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Re: Unpredictable performance degradation in QEMU KVMs

From: Parnell Springmeyer
Subject: Re: Unpredictable performance degradation in QEMU KVMs
Date: Wed, 6 Oct 2021 10:50:52 -0500

Hi Ken, thanks for replying.

1. We use x86-64 linux hosts and x86-64 linux guests.
2. We do run multiple guest instances, what's frustrating is that we have a hard time reproducing the degradation (even running 4-5 guests at the same time).
3. We do have enough cores and we're very careful to allocate cores correctly.

On Tue, Oct 5, 2021 at 7:31 PM Ken Moffat <zarniwhoop@ntlworld.com> wrote:
On Tue, Oct 05, 2021 at 06:58:51PM -0500, Parnell Springmeyer wrote:
> Hi, we use QEMU VMs for running our integration testing infrastructure and
> have run into a very difficult to debug problem: occasionally we will see a
> severe performance degradation in some of our QEMU VMs.
> We've tried tuning our QEMU VMs (a long time ago) but we still have this
> issue. Is this something anyone has experience with and I'm just not
> finding it via Google? Or could someone recommend some troubleshooting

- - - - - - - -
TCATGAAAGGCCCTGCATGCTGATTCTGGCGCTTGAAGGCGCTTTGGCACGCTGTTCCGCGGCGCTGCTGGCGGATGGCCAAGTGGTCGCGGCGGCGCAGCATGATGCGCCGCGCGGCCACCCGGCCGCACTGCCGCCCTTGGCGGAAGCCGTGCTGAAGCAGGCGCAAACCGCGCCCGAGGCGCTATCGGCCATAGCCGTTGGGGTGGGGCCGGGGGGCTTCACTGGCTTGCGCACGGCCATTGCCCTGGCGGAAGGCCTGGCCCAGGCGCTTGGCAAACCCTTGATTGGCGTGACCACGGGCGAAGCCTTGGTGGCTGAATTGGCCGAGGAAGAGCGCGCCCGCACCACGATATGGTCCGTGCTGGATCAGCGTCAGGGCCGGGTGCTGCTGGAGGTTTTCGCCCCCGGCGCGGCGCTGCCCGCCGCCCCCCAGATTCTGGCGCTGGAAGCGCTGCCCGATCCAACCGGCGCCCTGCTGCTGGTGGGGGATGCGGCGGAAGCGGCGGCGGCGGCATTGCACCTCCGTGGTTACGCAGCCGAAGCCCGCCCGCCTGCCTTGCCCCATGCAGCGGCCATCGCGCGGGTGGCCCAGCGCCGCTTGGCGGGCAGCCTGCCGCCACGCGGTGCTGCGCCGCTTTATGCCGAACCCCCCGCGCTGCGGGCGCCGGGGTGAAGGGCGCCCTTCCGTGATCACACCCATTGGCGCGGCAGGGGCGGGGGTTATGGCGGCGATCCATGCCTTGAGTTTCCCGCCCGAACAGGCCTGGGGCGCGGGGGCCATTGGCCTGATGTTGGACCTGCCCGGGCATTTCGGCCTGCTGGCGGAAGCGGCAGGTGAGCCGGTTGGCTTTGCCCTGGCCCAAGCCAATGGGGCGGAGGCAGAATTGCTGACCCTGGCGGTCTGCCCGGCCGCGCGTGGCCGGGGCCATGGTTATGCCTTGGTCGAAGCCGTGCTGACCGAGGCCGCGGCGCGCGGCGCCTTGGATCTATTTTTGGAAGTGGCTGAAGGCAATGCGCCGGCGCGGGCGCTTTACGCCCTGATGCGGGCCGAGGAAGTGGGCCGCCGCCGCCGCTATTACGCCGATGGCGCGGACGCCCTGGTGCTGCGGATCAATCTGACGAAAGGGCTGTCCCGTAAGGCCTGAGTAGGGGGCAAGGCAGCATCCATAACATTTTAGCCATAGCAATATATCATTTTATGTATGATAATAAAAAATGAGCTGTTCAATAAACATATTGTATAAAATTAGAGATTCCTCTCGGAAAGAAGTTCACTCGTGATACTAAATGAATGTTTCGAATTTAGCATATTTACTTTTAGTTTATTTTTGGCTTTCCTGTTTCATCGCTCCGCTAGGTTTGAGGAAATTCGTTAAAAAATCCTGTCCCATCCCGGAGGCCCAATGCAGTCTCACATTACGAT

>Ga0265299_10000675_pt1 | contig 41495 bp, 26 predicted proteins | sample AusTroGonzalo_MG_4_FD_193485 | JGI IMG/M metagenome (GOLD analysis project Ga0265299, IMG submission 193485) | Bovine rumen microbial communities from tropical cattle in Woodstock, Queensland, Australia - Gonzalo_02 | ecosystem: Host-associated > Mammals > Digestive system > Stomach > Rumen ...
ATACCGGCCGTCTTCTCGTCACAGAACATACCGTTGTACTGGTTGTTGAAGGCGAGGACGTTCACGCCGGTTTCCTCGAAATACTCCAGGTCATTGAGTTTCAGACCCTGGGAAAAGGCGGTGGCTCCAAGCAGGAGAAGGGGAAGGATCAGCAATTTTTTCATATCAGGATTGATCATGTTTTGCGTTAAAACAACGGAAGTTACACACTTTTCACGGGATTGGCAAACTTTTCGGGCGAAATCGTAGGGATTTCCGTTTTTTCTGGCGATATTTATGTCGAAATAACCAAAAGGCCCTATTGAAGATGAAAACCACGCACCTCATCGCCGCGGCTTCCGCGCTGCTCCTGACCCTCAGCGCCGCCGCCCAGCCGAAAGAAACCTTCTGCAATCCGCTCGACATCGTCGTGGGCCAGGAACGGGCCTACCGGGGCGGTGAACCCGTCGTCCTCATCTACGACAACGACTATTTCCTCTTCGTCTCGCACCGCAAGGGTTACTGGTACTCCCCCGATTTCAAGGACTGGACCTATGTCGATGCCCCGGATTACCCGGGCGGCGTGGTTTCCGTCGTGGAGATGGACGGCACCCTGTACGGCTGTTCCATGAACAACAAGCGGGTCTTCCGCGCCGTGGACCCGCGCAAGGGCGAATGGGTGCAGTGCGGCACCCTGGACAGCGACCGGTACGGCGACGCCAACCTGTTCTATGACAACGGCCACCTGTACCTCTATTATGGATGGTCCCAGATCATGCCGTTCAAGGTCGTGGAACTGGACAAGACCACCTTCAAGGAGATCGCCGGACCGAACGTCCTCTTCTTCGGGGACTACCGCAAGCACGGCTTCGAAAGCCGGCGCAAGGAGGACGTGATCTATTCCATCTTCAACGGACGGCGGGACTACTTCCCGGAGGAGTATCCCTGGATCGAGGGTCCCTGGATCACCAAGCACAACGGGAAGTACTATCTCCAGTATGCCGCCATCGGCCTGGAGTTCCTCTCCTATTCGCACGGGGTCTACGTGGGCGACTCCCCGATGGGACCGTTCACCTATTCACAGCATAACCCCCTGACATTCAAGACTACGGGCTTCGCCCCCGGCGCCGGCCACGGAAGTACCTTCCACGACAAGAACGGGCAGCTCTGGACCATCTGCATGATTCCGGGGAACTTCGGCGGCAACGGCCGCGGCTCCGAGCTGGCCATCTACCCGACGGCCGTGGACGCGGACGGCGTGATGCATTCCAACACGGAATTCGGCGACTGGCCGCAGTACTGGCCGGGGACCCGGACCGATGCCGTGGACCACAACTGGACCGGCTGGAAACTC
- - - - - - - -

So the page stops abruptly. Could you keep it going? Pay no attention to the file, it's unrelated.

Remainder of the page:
> steps?

I can't answer the question (my qemu experience is limited to x86_64
linux running x86_64 linux guests, I think that relative runtimes in
the guests are usually degraded by the overhead of running in qemu).
And yes, finding the right search terms can be difficult.

But some questions which might help elucidate information :

1. What guest OS and architecture, and what host OS and architecture
?  'linux' is good enough for OS if that is what you are using, I
doubt distro variations make much difference, but running different
OS's on guests, and particularly running incompatible architectures
such as aarch64 on x86_^4, will add overheads which probably vary
according to exactly what the VM is running.

2. Are you running multiple guest instances on the same host(s) ?

3. If you are running multiple guests on each host, do your hosts
have enough cores ?

I have read that specifying more cores for the guest than are
actually available is possible, but that doesn't sound like a recipe
for performance.  Of course, if your guests are externally-connected
servers running real (but different) loads then I guess
overspecifying the number of cores for each will often be beneficial
if their peak loads do not coincide.  For C-I tests with random
build jobs, that might not be such a good idea if ninja or cargo are
used (those will try to use N+2 CPUs if you have multiple cores - 4
or more, from memory).

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and with a wolf nailed to our skull to keep us warm!
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Parnell Springmeyer

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